Private IMS testing cut short due to Salazar accident. Driver is Awake and Alert. Competitors say they're ready for ultra-competitive month. INDIANAPOLIS, Tuesday, April 16, 2002 - Spring testing continued Tuesday at the Indianapolis Motor ...
Private IMS testing cut short due to Salazar accident. Driver is Awake and Alert.
Competitors say they're ready for ultra-competitive month.
INDIANAPOLIS, Tuesday, April 16, 2002 - Spring testing continued Tuesday at the Indianapolis Motor Speedway as three former winners, seven veterans and a rookie all took part in private tests in preparation for the 86th Indianapolis 500 on May 26.
The drivers turned 703 laps and 1,757.5 miles. No speeds were available.
The only incident of the day occurred at approximately 4:30 p.m. (EST) when A.J. Foyt Racing driver Eliseo Salazar made contact with the outside retaining wall in Turn 1. Salazar was driving teammate Airton Daré's No. 14 Harrah's/A.J. Foyt Racing Dallara/Chevrolet/Firestone.
According to Indianapolis Motor Speedway Medical Director Dr. Henry Bock, Salazar was transported by ground to Methodist Hospital in Indianapolis for further evaluation. He was awake and alert. Damage was extensive to the rear of the car.
Indy Racing League drivers are adapting to the new "diamond-ground" asphalt surface. The high-tech grinding process smoothed bumps in the surface and added grip, preparing it for what many track and team officials predict will be one of the most competitive Indianapolis 500's in the 93-year history of the Speedway.
"There's a lot more grip than before," said Daré. "There are no bumps at all. The track is very good."
Marlboro Team Penske driver Gil de Ferran, who tested today along with teammate Helio Castroneves, said the surface is requiring some adjustment, but gave it high marks.
"It's certainly different than what we had before," said de Ferran, who finished second to Castroneves in the 2001 race. "I find it very, very smooth and it's taking me a little while to get used to having the grooves around because it makes the car hunt a little bit. Overall I think it's been a good change."
Drivers are aware that this year's race will be wide-open in terms of competition, and qualifying will be more difficult than ever.
"I predict it's going to take maybe 224 (mph) just to make the field," said Salazar. "Last year you would have been in the first two rows. I write a column for a Chilean newspaper and just today I wrote that you go to Nazareth (Speedway) and 18 cars can win the race. If you translate that to here it's maybe 25 out of 33 guys. It's getting tougher and I think it's a good sign."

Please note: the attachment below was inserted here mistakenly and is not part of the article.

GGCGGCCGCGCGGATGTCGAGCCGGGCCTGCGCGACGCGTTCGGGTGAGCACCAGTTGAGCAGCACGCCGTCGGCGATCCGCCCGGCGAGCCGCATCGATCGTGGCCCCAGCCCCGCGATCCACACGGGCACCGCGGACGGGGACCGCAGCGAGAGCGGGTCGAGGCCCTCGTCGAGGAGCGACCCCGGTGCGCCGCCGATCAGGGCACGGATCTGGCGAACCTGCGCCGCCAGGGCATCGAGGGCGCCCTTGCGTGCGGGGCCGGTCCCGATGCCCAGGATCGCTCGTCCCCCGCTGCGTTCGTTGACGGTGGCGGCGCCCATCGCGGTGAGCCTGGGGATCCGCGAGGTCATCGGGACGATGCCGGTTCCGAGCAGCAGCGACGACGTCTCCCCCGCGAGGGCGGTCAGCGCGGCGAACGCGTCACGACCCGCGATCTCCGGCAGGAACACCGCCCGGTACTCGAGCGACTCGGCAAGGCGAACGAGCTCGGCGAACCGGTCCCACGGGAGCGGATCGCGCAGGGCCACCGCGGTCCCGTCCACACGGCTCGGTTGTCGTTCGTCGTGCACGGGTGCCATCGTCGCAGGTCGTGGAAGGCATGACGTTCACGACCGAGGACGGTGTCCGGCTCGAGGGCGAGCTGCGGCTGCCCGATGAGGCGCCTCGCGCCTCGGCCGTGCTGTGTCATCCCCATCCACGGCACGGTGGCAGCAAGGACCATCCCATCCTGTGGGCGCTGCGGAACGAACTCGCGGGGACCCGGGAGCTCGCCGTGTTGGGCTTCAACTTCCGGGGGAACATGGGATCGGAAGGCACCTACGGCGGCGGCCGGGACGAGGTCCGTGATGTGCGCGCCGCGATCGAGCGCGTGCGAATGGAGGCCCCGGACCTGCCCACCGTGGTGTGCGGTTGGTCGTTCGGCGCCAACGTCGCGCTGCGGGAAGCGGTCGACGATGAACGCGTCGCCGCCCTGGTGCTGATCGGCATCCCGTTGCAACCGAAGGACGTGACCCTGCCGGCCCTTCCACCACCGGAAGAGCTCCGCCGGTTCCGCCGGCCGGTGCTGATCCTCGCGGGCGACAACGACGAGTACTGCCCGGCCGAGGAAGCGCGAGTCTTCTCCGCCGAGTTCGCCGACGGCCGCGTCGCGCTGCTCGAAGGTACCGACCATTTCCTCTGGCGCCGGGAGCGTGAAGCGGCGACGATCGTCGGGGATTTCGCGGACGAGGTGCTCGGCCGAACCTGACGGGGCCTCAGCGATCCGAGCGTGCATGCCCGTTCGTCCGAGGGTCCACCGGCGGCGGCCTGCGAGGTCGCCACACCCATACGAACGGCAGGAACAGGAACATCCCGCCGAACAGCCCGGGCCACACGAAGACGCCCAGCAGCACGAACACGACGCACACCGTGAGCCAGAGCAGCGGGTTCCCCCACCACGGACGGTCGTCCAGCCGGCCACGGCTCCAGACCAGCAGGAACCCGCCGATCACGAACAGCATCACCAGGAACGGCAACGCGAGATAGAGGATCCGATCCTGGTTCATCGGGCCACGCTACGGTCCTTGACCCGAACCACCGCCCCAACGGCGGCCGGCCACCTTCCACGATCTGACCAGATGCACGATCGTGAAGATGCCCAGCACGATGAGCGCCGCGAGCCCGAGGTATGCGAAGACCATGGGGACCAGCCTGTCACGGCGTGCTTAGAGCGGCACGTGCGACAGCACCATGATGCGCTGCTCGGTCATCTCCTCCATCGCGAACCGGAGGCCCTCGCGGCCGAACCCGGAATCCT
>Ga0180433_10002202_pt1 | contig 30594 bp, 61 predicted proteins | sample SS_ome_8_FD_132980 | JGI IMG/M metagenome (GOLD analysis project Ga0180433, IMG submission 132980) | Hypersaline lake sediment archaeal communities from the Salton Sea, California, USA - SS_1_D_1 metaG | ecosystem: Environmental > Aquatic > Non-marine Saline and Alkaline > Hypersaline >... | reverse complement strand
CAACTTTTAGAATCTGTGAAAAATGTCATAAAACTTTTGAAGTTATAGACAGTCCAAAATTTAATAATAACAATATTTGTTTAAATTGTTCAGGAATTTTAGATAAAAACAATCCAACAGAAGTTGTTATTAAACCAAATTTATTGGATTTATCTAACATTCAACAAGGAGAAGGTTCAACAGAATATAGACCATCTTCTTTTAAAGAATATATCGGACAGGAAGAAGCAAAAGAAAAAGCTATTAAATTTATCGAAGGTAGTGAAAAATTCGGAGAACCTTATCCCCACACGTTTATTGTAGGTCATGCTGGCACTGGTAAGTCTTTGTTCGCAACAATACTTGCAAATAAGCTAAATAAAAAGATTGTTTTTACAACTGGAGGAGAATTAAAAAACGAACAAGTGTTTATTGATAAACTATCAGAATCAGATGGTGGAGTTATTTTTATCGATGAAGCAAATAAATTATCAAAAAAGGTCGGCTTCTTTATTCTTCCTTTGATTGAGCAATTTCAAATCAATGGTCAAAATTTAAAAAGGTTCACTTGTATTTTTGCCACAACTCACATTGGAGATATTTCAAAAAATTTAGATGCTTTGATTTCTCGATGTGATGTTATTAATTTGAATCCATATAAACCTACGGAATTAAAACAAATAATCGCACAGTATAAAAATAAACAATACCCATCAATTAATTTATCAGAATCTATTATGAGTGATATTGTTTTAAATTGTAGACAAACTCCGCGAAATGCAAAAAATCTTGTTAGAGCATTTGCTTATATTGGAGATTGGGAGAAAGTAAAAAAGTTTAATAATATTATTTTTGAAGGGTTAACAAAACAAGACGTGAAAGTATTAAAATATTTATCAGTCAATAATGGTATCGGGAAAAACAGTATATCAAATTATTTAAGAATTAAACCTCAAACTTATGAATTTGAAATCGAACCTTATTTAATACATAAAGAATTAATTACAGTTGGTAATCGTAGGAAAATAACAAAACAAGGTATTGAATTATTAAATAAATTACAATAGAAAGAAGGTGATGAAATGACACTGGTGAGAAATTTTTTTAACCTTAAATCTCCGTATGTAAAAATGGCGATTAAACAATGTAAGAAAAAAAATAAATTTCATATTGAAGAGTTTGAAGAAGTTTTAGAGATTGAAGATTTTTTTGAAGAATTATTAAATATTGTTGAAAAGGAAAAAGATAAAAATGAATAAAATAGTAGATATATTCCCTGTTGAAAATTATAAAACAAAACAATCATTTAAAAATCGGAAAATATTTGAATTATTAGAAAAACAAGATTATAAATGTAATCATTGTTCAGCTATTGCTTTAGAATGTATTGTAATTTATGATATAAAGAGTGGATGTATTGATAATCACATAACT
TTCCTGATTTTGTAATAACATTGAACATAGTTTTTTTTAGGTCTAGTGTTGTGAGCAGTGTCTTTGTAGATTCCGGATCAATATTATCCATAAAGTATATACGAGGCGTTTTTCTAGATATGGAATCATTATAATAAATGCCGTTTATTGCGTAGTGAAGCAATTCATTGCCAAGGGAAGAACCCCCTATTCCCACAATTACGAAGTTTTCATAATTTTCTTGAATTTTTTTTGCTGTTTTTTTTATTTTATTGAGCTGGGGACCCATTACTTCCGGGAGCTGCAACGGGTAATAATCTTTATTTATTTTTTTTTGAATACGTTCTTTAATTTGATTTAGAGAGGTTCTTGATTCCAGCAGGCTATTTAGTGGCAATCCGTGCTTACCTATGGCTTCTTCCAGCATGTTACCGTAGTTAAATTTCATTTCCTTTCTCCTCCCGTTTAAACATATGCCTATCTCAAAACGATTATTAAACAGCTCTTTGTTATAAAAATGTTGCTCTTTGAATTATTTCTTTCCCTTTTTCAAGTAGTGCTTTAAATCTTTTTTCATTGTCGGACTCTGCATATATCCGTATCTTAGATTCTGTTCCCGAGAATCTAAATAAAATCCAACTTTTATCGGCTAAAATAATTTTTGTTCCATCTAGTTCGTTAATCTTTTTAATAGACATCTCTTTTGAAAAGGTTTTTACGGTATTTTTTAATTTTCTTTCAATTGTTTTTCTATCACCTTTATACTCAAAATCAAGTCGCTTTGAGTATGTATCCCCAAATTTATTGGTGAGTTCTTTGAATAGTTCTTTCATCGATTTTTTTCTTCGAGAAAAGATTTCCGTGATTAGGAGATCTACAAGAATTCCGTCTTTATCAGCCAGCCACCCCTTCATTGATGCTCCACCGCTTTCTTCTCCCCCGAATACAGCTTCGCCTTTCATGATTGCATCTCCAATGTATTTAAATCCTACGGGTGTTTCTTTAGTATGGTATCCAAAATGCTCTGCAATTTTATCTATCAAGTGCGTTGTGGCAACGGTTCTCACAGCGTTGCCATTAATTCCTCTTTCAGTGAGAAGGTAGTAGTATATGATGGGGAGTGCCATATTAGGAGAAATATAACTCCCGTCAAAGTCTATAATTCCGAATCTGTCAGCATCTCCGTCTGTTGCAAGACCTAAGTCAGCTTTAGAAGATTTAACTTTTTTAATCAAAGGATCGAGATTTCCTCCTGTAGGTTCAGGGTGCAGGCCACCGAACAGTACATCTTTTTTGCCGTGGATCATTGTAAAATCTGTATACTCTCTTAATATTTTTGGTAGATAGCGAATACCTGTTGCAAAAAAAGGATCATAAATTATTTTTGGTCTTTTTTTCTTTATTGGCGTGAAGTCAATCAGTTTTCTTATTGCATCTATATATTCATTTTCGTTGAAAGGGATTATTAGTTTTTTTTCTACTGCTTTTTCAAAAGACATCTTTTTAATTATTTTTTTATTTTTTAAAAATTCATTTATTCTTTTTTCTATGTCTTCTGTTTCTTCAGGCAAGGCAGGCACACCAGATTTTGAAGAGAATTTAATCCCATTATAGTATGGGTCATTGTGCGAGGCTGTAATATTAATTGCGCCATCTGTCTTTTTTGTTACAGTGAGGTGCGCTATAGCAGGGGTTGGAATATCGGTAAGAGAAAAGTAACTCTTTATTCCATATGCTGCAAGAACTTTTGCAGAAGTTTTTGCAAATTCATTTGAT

This year, six former winners are on the entry list, the most since 1994. Seven "500" winning teams, five Indy Racing League championship teams and three CART championship teams will field cars this year. Four IRL champions, four CART champions, a NASCAR Winston Cup race winner and a three-time Formula One race winner will all vie for one of 33 starting spots, requiring a solid effort for anyone hoping to make the race.
One of those solid teams is Kelley Racing, who tested Tuesday with two-time Indianapolis 500 champion Al Unser Jr. and 2001 MBNA Pole Award winner Scott Sharp.
"I think everyone's pretty awed by the level of strong cars here," said Sharp. "At the press conference I was involved in last week with (Indy Racing League Vice President of Operations) Brian Barnhart and Sam (Hornish Jr.), we all talked about how 25 guys here can win the race. I think what's more exciting is you won't know who all those guys are until the green flag drops."
The month-long preparation for the "500" begins with Opening Day on May 5, according to Tim Cindric, president of Penske Racing, Inc., each team must focus on their program and not worry about the competition.
"You always just do the best you can," said Cindric. "You put together your program and you step through your program a bit like we did last year. We plan to come here independent of what everybody else is doing and do what is right and hopefully it comes together for you in the end."
Foyt, a four-time winning driver who won a fifth "500" as a car owner with Kenny Brack in 1999, will take part in the Indianapolis 500 for the 45th-consecutive year in 2002.
"I've seen it like that here before where the field's real tight, so this is nothing new," said Foyt. "Indianapolis is Indianapolis. It's like the years Penske's cars missed the race and Rahal's cars missed the race. Who'd ever think that?
"This place has got a mind of it's own. One day you're running fast and the next day you can't do nothing. This is something that I don't think anybody's ever figured out."
Other drivers participating in testing Tuesday were Target/Chip Ganassi Racing teammates Jeff Ward, Kenny Brack and Bruno Junqueira, Team Rahal driver Jimmy Vasser and Blair Racing rookie Alex Barron.